With large amounts of carbon emissions associated with global value chains, energy customers are paying increasing attention to opportunities to reduce these emissions and verify the reductions. Emerging regulations like the European Union’s carbon-border adjustment mechanism (CBAM) and the U.S. Securities and Exchange Commission’s forthcoming rule for climate-related disclosures for investors add greater urgency to addressing these Scope 3 emissions generated by customers’ upstream and downstream value chain partners.
Based on recent workshops, interviews, and additional research, the Clean Energy Buyers Institute (CEBI) has identified three types of current leadership programs that focus on electricity-related emissions and/or value chain decarbonization:
- Leadership in green electricity purchases: These programs recognize voluntary procurement of carbon-free electricity (CFE) resources in a variety of formats. The recognition for CFE may sometimes be applied to value-chain partners’ energy use in specific regions, beyond a customer’s direct energy procurement. However, these partners’ CFE use is less common and hard to quantify. As a result, current programs still focus primarily on participating entities’ green-electricity procurement for direct operations.
- Leadership in green products: Some programs provide recognition for products that meet a variety of environmental and social standards that can include supply chain measures. However, electricity seldom appears as a single category in these standards, because the life- cycle assessment for a product’s carbon footprint rarely generates a specific category for that product’s carbon emissions associated with electricity usage. For products that are currently certified for their use of CFE during the manufacturing phase, the emissions usually fall under the company’s Scope 2 emissions, instead of Scope 3.
- Leadership in value chain-specific, issue-specific, and/or sector-specific initiatives: These programs emphasize value chain decarbonization efforts. Here again, however, difficulties arise in identifying and quantifying specific electricity usage in a value chain and its related emissions, and current programs struggle to recognize leadership in this area. Some programs also are designed to focus narrowly on only certain issues and/or sectors.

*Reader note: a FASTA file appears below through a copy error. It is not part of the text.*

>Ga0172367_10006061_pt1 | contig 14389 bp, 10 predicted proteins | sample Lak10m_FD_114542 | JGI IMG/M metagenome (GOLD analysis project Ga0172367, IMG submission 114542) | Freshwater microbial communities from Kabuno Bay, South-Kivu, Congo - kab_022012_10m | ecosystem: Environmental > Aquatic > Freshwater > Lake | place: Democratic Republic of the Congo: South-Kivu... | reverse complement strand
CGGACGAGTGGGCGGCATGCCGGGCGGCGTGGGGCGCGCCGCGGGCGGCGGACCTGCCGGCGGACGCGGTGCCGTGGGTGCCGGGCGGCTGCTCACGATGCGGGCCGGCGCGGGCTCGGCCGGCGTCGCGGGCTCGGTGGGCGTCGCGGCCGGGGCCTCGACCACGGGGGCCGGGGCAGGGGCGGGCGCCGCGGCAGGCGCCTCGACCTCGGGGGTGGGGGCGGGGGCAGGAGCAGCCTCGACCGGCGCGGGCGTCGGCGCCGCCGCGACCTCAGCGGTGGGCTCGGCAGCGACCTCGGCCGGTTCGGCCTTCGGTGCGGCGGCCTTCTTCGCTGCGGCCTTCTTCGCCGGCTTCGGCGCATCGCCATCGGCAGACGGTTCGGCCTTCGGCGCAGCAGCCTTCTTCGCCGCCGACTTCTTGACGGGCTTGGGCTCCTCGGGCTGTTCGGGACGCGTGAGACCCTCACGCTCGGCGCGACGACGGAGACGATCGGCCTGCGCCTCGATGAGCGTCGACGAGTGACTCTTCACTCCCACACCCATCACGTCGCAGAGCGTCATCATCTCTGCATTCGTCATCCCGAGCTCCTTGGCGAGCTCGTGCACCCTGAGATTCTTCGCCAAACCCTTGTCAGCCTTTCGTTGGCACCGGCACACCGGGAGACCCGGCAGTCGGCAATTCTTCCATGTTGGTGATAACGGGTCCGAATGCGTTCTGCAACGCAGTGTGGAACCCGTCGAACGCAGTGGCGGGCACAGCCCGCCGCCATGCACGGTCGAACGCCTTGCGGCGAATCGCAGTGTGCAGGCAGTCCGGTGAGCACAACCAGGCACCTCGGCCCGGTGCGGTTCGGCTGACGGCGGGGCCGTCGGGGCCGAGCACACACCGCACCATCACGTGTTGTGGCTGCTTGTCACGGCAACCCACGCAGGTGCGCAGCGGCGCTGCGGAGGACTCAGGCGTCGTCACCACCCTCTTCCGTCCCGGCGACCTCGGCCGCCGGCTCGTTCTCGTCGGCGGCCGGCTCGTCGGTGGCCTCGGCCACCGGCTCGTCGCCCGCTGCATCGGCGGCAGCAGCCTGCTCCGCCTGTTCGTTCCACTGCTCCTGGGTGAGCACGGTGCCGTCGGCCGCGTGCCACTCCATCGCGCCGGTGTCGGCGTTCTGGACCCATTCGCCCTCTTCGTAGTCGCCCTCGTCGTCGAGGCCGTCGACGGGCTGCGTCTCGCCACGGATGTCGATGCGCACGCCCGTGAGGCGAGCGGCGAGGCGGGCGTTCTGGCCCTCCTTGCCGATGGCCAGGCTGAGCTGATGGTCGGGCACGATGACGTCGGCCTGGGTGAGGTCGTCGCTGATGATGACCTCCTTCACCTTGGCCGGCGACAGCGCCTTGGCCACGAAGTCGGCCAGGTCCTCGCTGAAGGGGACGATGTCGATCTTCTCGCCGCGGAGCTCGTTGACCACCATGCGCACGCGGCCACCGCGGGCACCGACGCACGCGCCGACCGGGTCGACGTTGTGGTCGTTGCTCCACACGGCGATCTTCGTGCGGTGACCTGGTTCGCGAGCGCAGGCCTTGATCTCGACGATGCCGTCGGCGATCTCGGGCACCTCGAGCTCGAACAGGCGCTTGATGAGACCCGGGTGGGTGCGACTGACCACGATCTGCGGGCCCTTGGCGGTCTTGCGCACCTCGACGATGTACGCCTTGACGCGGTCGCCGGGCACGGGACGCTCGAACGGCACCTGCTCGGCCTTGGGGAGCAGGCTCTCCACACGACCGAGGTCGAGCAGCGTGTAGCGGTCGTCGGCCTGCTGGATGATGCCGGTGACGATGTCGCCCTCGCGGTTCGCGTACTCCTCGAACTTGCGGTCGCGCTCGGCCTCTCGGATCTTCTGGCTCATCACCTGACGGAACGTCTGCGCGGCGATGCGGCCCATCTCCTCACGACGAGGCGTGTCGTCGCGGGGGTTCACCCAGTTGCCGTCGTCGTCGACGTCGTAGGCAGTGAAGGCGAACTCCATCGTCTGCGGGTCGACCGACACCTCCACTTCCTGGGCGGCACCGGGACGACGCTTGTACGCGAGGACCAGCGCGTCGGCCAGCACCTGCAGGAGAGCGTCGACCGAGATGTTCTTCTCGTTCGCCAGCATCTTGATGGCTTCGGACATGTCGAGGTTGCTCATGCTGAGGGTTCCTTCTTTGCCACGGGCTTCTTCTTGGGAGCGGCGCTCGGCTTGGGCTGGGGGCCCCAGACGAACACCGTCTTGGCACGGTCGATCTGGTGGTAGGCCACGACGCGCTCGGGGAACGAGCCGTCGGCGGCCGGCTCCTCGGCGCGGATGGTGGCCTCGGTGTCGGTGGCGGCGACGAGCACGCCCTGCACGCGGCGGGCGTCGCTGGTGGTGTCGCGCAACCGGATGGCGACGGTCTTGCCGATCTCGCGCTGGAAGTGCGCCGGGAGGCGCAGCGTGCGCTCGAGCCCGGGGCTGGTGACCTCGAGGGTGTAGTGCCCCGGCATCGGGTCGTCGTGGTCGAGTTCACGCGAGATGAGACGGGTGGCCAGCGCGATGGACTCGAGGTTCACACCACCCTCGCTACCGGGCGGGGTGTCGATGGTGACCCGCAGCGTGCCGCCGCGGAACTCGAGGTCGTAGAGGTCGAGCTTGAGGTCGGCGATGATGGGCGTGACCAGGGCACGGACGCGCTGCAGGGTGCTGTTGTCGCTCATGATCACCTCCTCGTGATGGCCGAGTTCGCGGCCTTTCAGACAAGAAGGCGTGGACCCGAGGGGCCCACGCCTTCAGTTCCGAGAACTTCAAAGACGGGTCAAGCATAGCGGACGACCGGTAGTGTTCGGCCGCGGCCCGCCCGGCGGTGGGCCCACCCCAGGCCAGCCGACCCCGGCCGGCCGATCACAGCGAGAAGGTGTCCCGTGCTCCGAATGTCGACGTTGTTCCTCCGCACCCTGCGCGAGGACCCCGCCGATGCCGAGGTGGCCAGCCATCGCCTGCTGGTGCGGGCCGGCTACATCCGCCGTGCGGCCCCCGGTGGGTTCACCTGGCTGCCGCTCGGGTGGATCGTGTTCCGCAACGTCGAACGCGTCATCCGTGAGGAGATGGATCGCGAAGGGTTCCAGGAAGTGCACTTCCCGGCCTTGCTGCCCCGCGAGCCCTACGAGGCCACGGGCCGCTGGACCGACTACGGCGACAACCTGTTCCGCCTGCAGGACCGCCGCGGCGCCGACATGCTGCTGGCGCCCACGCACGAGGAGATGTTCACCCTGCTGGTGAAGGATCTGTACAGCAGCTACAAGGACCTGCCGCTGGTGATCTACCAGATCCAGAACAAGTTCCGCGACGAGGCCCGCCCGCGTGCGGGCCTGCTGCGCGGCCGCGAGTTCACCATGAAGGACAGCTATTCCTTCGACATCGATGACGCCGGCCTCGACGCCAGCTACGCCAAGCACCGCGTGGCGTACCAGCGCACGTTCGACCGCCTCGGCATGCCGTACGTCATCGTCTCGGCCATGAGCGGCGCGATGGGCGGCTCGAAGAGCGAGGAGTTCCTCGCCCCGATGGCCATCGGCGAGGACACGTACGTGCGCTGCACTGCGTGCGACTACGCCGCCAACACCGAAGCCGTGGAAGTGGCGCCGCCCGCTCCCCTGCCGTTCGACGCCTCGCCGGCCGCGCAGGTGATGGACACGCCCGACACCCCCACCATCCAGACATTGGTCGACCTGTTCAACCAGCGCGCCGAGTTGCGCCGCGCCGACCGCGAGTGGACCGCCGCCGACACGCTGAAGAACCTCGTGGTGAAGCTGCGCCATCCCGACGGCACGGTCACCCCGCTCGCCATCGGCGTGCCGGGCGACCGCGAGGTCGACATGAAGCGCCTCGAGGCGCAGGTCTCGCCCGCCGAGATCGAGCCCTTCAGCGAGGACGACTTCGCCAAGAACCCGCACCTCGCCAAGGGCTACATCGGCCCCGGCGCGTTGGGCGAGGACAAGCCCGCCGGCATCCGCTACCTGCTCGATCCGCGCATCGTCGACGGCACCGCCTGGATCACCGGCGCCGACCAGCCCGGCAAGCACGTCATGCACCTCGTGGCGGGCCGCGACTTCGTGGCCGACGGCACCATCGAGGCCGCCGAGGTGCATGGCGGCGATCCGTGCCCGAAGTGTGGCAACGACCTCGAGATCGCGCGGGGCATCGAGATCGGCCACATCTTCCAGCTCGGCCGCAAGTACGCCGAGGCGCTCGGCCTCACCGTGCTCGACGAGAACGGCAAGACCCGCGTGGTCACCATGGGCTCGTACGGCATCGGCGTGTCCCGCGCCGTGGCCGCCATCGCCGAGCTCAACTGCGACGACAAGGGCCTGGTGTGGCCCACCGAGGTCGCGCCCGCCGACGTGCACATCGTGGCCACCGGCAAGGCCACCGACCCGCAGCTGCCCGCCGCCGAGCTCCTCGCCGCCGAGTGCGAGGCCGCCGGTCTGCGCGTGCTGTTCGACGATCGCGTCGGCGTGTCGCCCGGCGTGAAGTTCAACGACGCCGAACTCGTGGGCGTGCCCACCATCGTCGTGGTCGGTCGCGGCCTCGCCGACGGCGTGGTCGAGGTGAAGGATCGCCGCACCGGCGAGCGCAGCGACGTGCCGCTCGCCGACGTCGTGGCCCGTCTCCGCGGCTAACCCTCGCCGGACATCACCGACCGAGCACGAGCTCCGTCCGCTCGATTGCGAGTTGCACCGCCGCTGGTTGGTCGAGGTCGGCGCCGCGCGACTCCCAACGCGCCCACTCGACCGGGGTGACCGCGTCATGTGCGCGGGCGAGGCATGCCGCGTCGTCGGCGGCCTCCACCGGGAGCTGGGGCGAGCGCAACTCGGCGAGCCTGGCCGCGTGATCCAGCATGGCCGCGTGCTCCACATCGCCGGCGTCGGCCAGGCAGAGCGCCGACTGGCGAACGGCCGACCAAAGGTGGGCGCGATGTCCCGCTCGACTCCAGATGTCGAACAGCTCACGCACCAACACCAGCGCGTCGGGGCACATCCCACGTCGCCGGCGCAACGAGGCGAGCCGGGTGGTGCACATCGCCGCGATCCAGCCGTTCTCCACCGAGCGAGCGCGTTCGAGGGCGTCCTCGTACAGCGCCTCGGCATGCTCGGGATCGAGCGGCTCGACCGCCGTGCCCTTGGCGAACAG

To promote nascent efforts to decarbonize value chains and increase global CFE demand (including the untapped potential of small- and medium-size enterprises, or SMEs, found across value chains), CEBI research suggests a qualitative approach can help customers better set value chain goals, join peer communities of learning and best practice, and receive recognition for demonstrated leadership. Our best practice guidance builds on 2022 U.S. Environmental Protection Agency (EPA) guidance as well as information sharing and early leadership examples. We also anticipate the eventual formation of more comprehensive and/or quantitative-oriented leadership programs.
The formation of a new leadership program focused on supporting the adoption of CFE across global value chains should include:
- A casebook, or collection of best practices, published annually to highlight energy customers’ work to promote CFE procurement among their value chain partners. The casebook would be open for submissions from all businesses across all industries, including business groups. The customer efforts recognized in the casebook could include:
- effective awareness- and capacity-building that contributes to a suppliers’ CFE procurement,
- central coordination efforts that group multiple suppliers for collective virtual power purchase agreement (vPPA) signings,
- innovative ways of estimating electricity-related emissions along the value chain, and
- energy attribute certificate (EAC) procurement on behalf of upstream and downstream value chain partners to increase CFE demand and support accelerate CFE deployment.
- An annual industry event where customers highlighted in the casebook gather with other relevant stakeholders to discuss lessons learned. The attendees could discuss what worked and what didn’t, as well as persistent challenges for value chain CFE procurement, the regions where those challenges occurred, and types of value chain partners experiencing the challenges. The event would provide an opportunity for businesses to learn from each other and explore paths forward.
- Formation of working groups among value chain decarbonization leaders recognized in the casebook, to address roadblocks to reducing electricity-related emissions along global value chains. This could also include coordinating efforts to expand EAC use to cover value chain electricity consumption, evolve standards to quantify related impacts, or develop other actions the leaders might decide to pursue.
The formation of this new leadership program would also complement one of CEBI’s four main recommendations on ways to improve the Greenhouse Gas Protocol. If the Greenhouse Gas Protocol can provide clarity around how to conduct greenhouse gas accounting for CFE procurement across value chains and create a new program recognizing leadership in value chain decarbonization, organizations will have greater motivation to scale the adoption of CFE across their value chains and integrate this into their annual greenhouse gas inventories.
CEBI is working with various industry stakeholders in 2023 to further define and explore opportunities to initiate the formation of a new customer program that recognizes leadership in value chain decarbonization.